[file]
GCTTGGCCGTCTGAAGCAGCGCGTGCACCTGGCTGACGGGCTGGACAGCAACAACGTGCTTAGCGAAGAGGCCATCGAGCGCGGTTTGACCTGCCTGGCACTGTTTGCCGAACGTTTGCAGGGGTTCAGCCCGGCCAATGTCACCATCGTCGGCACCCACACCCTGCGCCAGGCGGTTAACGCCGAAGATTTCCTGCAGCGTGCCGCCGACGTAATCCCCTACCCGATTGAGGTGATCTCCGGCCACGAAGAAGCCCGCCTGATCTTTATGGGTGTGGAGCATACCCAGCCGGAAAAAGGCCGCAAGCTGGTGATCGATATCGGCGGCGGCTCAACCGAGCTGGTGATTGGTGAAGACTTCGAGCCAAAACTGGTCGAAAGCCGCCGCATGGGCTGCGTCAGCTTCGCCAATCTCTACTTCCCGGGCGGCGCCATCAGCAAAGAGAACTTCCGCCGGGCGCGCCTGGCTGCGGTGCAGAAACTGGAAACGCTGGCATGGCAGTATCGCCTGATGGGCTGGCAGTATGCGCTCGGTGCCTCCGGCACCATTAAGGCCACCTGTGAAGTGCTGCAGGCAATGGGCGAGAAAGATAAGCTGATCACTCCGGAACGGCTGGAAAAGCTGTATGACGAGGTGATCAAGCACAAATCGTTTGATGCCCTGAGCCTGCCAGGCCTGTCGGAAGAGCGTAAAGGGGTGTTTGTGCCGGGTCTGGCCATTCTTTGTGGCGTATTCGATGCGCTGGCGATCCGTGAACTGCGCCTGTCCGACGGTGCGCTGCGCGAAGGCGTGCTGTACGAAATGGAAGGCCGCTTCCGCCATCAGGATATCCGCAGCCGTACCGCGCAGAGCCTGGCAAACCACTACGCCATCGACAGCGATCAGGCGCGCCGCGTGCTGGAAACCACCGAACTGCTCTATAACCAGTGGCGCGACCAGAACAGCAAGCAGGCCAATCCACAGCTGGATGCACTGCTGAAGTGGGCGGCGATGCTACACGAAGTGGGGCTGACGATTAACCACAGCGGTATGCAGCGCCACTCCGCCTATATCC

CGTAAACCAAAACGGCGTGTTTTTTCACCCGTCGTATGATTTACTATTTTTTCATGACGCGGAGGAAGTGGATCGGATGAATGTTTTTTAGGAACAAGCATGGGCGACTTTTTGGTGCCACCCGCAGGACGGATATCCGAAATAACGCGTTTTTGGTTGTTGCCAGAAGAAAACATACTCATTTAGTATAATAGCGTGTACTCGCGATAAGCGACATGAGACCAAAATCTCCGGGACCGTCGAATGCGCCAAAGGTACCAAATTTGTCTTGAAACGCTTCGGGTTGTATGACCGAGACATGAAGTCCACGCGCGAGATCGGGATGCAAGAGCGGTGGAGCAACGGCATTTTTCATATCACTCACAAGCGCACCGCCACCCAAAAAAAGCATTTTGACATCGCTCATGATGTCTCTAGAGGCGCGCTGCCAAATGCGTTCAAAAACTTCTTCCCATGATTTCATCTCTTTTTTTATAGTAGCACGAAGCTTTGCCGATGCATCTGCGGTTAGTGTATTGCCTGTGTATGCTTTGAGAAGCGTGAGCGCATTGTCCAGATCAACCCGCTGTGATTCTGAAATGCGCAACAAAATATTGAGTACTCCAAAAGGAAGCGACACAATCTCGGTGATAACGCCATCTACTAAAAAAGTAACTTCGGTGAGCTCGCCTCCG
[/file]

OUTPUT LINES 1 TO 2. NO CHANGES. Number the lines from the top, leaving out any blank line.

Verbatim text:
GCTTGGCCGTCTGAAGCAGCGCGTGCACCTGGCTGACGGGCTGGACAGCAACAACGTGCTTAGCGAAGAGGCCATCGAGCGCGGTTTGACCTGCCTGGCACTGTTTGCCGAACGTTTGCAGGGGTTCAGCCCGGCCAATGTCACCATCGTCGGCACCCACACCCTGCGCCAGGCGGTTAACGCCGAAGATTTCCTGCAGCGTGCCGCCGACGTAATCCCCTACCCGATTGAGGTGATCTCCGGCCACGAAGAAGCCCGCCTGATCTTTATGGGTGTGGAGCATACCCAGCCGGAAAAAGGCCGCAAGCTGGTGATCGATATCGGCGGCGGCTCAACCGAGCTGGTGATTGGTGAAGACTTCGAGCCAAAACTGGTCGAAAGCCGCCGCATGGGCTGCGTCAGCTTCGCCAATCTCTACTTCCCGGGCGGCGCCATCAGCAAAGAGAACTTCCGCCGGGCGCGCCTGGCTGCGGTGCAGAAACTGGAAACGCTGGCATGGCAGTATCGCCTGATGGGCTGGCAGTATGCGCTCGGTGCCTCCGGCACCATTAAGGCCACCTGTGAAGTGCTGCAGGCAATGGGCGAGAAAGATAAGCTGATCACTCCGGAACGGCTGGAAAAGCTGTATGACGAGGTGATCAAGCACAAATCGTTTGATGCCCTGAGCCTGCCAGGCCTGTCGGAAGAGCGTAAAGGGGTGTTTGTGCCGGGTCTGGCCATTCTTTGTGGCGTATTCGATGCGCTGGCGATCCGTGAACTGCGCCTGTCCGACGGTGCGCTGCGCGAAGGCGTGCTGTACGAAATGGAAGGCCGCTTCCGCCATCAGGATATCCGCAGCCGTACCGCGCAGAGCCTGGCAAACCACTACGCCATCGACAGCGATCAGGCGCGCCGCGTGCTGGAAACCACCGAACTGCTCTATAACCAGTGGCGCGACCAGAACAGCAAGCAGGCCAATCCACAGCTGGATGCACTGCTGAAGTGGGCGGCGATGCTACACGAAGTGGGGCTGACGATTAACCACAGCGGTATGCAGCGCCACTCCGCCTATATCC

CGTAAACCAAAACGGCGTGTTTTTTCACCCGTCGTATGATTTACTATTTTTTCATGACGCGGAGGAAGTGGATCGGATGAATGTTTTTTAGGAACAAGCATGGGCGACTTTTTGGTGCCACCCGCAGGACGGATATCCGAAATAACGCGTTTTTGGTTGTTGCCAGAAGAAAACATACTCATTTAGTATAATAGCGTGTACTCGCGATAAGCGACATGAGACCAAAATCTCCGGGACCGTCGAATGCGCCAAAGGTACCAAATTTGTCTTGAAACGCTTCGGGTTGTATGACCGAGACATGAAGTCCACGCGCGAGATCGGGATGCAAGAGCGGTGGAGCAACGGCATTTTTCATATCACTCACAAGCGCACCGCCACCCAAAAAAAGCATTTTGACATCGCTCATGATGTCTCTAGAGGCGCGCTGCCAAATGCGTTCAAAAACTTCTTCCCATGATTTCATCTCTTTTTTTATAGTAGCACGAAGCTTTGCCGATGCATCTGCGGTTAGTGTATTGCCTGTGTATGCTTTGAGAAGCGTGAGCGCATTGTCCAGATCAACCCGCTGTGATTCTGAAATGCGCAACAAAATATTGAGTACTCCAAAAGGAAGCGACACAATCTCGGTGATAACGCCATCTACTAAAAAAGTAACTTCGGTGAGCTCGCCTCCG